In third week, the time Thai labourers had to share and discuss information was limited. As a consequence, The writer and researching team have tried to survey an industrial area in Taichung which is called “Taichung Xie He community”. This area is located near Tunghai university where the community has a large number of Thai labourers, approximately 2000 by the estimate of a local Thai labourer.

There are many factories around this area, and the large numbers can be traced to the provision of accommodation for ASEAN labourers by companies or agencies. However, as a result those same companies also apply a condition of salary deduction as payment for the services. 

It was surprising to our team that there are so many ASEAN labourers in this area and that this environment is so dramatically different from outside. There is a Asean restaurant, shop, barber, karaoke, and lottery store, that it might be separate to many community zones such as Vietnamese, Indonesian and Thai. The first impression of this area, is that it might be in the self interest of the factory political agenda to compile all migrant labourers within close proximity. In addition, through an ownership of living provisions – perhaps through the nature of capitalism – the owner of factories dis-empowers the workers and can set all systems of wage rate. As a result, it becomes far easier to control migrant labourers and to restructure their lives to the nature of the factory’s demand.

However, what is being neglected here is the recognition of the worker as a human-being and not simply tools or fuel in which to propel the industrial system in this country.

When searching for information we generally find, as newly met visitors, we're greeted with happiness. They offer a welcoming embrace and we share time and join in activities as they return to their own space or community. This creates a face that seems content and even celebratory, but this is the relief time, the hours they spend freeing themselves from heavy work and limitations of living. After time in their company, a window is opened and there comes a point where the true conditions of this life come to the surface. Anecdotes, information, conversations – a true dialogue begins. 

This is the first Thai man who the writer interviewed, discussion focused on leisure time in Taichung. Firstly, the writer was using general questions such as “Where are you come from?”, “What do you do here?”, and “What is your point of working here?” Generally, their answers are that “I come from the North East of Thailand”, “I am working in the metal factory”, and “the main reason for working here is money”. After the conversation, the writer spent time, and drank Thai beer with this the interviewee. It was important to establish and acknowledge this time as relaxed situation. Then the writer began to ask him about, what are Thai worker doing on their rest periods? Before replying, a flourish of facial movements shifted his expression, indicating a greater seriousness or consideration. 

Then he said, “Normally, it depends on their individual tastes. I think most of them like to go to have some activities in ASEAN SQUARE such as karaoke, drinking, shopping, and some of them working.”

The writer said, “Really?”

He said, “Yes, they go to find a part time job in that building such as washing dishes, pushing food cart, and lifting things. I think it is their personal favourites.”

The writer follows with, “And you?”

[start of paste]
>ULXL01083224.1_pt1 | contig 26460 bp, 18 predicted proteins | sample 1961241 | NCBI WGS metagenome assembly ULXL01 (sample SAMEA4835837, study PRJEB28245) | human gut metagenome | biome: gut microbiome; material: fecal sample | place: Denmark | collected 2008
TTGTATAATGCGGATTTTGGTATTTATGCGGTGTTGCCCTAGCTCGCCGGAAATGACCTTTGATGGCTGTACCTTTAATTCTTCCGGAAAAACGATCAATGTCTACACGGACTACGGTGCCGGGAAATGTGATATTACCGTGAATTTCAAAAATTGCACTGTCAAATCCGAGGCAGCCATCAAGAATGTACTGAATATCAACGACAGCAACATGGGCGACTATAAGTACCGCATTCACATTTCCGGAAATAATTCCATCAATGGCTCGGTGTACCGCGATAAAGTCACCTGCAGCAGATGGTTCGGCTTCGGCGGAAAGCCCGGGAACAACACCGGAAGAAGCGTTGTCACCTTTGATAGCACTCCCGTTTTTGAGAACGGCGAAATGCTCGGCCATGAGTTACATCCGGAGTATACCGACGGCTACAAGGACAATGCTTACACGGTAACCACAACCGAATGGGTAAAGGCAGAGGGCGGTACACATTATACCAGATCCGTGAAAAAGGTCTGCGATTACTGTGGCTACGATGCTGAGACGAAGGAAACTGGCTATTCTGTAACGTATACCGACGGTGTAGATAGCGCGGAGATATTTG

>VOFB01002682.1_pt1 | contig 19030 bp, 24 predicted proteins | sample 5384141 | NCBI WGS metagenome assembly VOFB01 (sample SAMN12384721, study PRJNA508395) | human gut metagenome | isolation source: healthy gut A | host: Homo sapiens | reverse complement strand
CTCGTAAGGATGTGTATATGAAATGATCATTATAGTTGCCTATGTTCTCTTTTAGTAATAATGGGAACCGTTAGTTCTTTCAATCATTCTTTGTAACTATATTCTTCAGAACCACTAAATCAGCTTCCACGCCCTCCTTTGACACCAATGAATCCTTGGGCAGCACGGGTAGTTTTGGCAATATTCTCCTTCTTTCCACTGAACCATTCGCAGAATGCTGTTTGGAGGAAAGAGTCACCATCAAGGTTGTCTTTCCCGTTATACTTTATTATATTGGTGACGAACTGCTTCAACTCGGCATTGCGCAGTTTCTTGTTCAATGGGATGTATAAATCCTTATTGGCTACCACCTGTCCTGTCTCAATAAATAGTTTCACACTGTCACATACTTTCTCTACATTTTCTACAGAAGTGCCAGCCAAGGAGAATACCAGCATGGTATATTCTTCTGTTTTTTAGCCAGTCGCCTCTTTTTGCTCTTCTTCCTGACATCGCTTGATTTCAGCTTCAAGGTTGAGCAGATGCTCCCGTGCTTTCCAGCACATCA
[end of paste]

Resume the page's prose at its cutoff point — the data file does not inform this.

He said, “Personally, I don’t like to go because I have overtime(OT) working. For me, the monthly salary is 20,008 that is not enough. Do you know? My salary is deducted by many things such as labour and health insurance, 2000 NTD for a room and many kinds of tax.”

The writer said, “So how much do you really have left each a month?”

He said, “It's not stable, it depends on OT working. I cannot tell the exactly amount.” 

Some labourers have many OT hours but their money can still be deducted by something such as tax refund. For instance, some factories have to give tax back 18% but they just give 6%, and there is no reason for workers. However, it depends on each factory. If the owner of factory is good, labourers get lucky. If a small factory as a family business, everything depends on the satisfaction of owner.

While in discussion, the subject would stretch beyond the subject of rest periods. There were wider concerns and worries. It was clear the process offered a welcome release. 

That same night, the writer met a group of thai labourers who were drinking Thai beer and watching the Euro football match. When they asked the writer to join them, the situation allowed everyone to become acquainted. With this casual and open situation in place, it was time to find out how these teenager Labourers were differed from the man prior.

At the start, the writer got as same information as the last. There was a repetition of how it was only about the money, primarily to look after families. Then they began to explain their leisure time in another way. 

They said, “Generally, we like to drink Thai beer in front of the local supermarket in this area, and sometimes we like to play football, go fishing and sometimes gamble on our day off.”

One of them said the day of rest “Is like our home town.” where as during work days “we just have 5 minutes for breaking time that is just for smoking.”

An additional and perhaps surprising mention, is that some didn’t know of ASEAN square. This is the result of the fact that they are teenagers, and have many activities around their accommodation area to gravitate to. They also revealed that they have a Thai labourers football competition every month, and are proud of their wins.

What this information suggests, is that the range of age is another factor in the assessment of contentment. This group have found ways to seek happiness whatever they do. 

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